Ever since featuring Inoue-san’s metallic blue S30 at Fuji Speedway years ago, I’ve been meaning to drop by his Star Road shop in the outskirts of Tokyo. And I’m so glad I finally did, because I got shown yet another route that owners of classic Nissans and Datsuns can take.
We all know the magic that Ando-san at TA Auto in Chiba can work on a rusted-out shell, but he’s one guy that likes to do things by the book. But what if a meticulous, period-correct restoration is not exactly what you are after? Maybe you’d like to improve your car’s handling and tune the engine. You’re spending six figures on a project like this after all, so you might as well get a little bit performance out of it in the end, right? If you answered yes to the above question, then Star Road is the place for you. Imagine combining a ground-up restoration with a 100 per cent improvement on performance. No corners cut. No shoddy work hidden away where nobody can see it. It sounds like a dream right? Well, step on through as I show you what I stumbled upon during my visit to this little workshop in the backstreets of Kita-Koiwa.
The first surprise is the actual location of Star Road. You would expect a busy workshop catering to noisy vintage rides to be located in some industrial estate, but this place is surrounded by houses, right smack-bang in the middle of a residential neighbourhood in the capital’s outskirts. When the company started 20 years ago there weren’t many houses in the area, but now that’s all there is around here. It makes for quite an interesting sight, that’s for sure.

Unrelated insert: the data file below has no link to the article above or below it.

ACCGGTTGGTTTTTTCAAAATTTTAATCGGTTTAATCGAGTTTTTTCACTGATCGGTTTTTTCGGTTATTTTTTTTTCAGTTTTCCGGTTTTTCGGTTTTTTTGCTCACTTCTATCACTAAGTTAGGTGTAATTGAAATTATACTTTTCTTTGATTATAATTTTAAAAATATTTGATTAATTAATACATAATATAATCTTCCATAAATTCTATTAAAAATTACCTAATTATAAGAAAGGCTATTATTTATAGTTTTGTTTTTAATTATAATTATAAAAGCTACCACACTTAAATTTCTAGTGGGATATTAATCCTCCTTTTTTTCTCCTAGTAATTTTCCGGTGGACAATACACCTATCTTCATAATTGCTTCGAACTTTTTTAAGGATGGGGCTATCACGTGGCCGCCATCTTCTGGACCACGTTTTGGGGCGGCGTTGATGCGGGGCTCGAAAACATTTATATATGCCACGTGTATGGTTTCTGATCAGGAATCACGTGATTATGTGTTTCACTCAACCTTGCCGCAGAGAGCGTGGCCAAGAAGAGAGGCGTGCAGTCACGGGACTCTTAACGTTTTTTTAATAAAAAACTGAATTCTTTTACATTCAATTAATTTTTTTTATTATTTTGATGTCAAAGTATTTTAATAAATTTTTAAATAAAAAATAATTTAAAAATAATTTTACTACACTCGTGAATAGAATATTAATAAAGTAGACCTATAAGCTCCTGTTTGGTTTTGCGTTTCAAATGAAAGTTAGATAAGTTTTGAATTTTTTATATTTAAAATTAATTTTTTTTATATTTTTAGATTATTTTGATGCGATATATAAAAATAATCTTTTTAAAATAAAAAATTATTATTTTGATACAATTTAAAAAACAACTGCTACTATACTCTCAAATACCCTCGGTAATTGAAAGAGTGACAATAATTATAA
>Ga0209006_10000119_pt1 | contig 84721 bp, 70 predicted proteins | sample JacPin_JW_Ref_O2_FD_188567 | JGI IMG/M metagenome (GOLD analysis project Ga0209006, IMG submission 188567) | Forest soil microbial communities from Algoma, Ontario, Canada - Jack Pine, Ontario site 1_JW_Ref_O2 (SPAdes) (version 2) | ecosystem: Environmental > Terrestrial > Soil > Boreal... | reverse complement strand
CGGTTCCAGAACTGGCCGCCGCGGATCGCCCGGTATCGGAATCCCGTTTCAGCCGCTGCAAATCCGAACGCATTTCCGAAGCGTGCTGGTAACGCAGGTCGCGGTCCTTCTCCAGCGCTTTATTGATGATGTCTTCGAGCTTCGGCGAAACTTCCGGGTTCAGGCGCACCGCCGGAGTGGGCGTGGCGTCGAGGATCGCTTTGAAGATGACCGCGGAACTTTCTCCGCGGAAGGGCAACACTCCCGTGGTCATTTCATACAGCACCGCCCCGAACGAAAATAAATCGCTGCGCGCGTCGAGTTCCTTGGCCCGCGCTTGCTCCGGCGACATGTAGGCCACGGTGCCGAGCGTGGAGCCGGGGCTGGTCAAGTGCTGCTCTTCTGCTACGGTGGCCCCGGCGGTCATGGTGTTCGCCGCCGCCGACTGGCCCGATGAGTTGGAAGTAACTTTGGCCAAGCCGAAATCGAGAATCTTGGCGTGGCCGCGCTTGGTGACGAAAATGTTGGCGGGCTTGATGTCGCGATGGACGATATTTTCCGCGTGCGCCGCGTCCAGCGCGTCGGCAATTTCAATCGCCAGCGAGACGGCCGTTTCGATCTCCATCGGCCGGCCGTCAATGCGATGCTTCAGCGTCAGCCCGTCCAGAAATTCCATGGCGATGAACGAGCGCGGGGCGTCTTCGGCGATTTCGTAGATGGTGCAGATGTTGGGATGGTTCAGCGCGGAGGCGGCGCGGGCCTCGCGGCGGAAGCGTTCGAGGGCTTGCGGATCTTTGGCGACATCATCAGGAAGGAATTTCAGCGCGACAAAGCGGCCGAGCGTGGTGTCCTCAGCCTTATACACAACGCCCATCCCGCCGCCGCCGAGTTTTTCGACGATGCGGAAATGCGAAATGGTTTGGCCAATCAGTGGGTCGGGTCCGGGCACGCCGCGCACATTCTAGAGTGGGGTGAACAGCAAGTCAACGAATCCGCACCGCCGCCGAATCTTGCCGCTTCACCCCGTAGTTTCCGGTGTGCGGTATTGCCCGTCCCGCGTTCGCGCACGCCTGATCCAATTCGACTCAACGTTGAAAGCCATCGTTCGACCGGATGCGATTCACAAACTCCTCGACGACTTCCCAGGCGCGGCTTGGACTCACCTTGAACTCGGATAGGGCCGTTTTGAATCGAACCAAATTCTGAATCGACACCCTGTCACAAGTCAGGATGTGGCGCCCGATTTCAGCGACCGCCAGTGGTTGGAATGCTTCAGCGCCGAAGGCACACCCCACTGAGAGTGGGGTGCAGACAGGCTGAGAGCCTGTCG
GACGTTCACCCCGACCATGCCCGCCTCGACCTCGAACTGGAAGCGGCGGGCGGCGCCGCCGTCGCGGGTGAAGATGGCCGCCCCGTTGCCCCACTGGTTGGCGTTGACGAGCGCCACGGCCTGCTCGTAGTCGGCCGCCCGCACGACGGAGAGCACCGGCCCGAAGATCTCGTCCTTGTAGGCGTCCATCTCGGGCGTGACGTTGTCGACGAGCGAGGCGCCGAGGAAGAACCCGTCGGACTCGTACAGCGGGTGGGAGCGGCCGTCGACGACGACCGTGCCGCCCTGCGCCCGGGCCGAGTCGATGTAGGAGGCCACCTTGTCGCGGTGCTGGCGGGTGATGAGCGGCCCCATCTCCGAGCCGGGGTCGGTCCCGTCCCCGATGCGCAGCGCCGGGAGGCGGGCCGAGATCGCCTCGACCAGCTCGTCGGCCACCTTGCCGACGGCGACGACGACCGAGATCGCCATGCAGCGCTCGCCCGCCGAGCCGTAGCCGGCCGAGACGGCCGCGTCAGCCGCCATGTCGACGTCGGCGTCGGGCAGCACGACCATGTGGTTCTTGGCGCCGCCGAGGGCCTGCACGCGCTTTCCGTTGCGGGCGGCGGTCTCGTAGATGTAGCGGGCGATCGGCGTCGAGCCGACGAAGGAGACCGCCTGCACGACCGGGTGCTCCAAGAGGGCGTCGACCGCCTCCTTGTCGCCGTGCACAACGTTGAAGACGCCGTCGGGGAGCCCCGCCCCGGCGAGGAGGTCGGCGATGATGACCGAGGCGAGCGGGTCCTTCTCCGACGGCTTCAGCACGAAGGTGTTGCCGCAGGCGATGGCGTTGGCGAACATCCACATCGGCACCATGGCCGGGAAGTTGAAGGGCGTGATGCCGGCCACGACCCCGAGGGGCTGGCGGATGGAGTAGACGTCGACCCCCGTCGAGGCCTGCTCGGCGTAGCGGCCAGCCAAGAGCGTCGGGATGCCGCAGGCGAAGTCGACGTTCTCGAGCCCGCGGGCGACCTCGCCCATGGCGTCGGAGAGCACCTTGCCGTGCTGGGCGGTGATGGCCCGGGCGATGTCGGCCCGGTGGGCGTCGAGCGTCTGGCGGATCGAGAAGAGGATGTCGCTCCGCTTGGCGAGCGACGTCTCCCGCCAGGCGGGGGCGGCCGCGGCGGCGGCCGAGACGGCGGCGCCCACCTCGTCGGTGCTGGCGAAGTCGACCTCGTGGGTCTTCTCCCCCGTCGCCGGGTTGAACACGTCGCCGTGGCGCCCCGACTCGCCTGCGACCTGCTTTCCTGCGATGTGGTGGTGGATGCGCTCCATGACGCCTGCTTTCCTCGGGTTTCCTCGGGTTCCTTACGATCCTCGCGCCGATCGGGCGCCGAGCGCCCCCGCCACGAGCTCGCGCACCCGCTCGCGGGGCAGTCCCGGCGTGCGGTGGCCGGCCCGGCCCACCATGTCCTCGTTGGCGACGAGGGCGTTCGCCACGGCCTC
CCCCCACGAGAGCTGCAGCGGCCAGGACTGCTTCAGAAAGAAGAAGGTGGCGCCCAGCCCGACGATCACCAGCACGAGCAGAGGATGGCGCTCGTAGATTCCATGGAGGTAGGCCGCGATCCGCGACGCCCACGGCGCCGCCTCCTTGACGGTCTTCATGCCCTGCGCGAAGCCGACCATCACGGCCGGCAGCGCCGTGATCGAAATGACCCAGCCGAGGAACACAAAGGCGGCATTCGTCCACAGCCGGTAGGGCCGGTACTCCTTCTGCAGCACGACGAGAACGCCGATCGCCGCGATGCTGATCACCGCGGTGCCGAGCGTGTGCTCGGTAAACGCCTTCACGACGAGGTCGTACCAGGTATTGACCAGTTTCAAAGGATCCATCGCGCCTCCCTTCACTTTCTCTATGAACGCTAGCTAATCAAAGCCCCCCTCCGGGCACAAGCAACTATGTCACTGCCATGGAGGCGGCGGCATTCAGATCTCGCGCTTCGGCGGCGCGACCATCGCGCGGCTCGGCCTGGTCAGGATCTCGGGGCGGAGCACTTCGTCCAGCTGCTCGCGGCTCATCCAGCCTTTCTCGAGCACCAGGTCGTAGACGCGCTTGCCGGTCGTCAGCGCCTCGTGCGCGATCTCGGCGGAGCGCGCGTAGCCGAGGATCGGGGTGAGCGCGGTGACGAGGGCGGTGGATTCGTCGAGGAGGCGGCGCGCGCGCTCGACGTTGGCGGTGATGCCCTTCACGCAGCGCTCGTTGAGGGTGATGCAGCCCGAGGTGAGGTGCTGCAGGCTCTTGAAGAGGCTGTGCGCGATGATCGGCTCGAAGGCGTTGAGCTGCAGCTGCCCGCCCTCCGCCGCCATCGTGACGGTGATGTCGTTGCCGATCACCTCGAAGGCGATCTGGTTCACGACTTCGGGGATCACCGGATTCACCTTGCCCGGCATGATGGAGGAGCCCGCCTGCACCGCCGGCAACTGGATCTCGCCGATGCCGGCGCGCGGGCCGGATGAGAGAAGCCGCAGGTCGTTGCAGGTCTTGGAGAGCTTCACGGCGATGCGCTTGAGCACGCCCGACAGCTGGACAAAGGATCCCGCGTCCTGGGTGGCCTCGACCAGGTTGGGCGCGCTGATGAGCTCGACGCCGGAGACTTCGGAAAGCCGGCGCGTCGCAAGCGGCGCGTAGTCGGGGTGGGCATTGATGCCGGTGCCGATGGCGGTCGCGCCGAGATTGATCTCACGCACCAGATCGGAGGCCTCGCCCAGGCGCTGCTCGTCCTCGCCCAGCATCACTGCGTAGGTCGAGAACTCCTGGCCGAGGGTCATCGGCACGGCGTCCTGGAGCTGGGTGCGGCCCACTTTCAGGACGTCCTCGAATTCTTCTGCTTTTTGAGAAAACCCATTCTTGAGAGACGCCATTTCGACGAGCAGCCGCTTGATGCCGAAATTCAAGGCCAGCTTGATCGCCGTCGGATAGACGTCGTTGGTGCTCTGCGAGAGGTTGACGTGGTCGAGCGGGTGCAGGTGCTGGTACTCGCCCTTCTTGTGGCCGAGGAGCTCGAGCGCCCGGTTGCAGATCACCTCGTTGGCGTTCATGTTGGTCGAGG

In total un-Italian but very Japanese-like fashion I was a little early for my appointment with Inoue-san, so while I waited for him to arrive at the shop, I started poking my nose around. The first area I visited was the undeniably cool collection of old cars sitting outside.
Star Road caters mainly to Skylines and Fairladys and they are constantly stocking up on old cars that will either become bases for future projects, or dismantled for parts.
It looks like they’ve already borrowed quite a lot from this sad-looking S30.
This silver S30 on the other hand looked like it was in pretty good shape despite a solid accumulation of dust. That’s got to be at least a few year’s worth right there!
In the middle of it all, a yet-to-be-restored Toyota Crown Coupe. I really hope that Inoue-san has some big plans for this car, because man do they look good!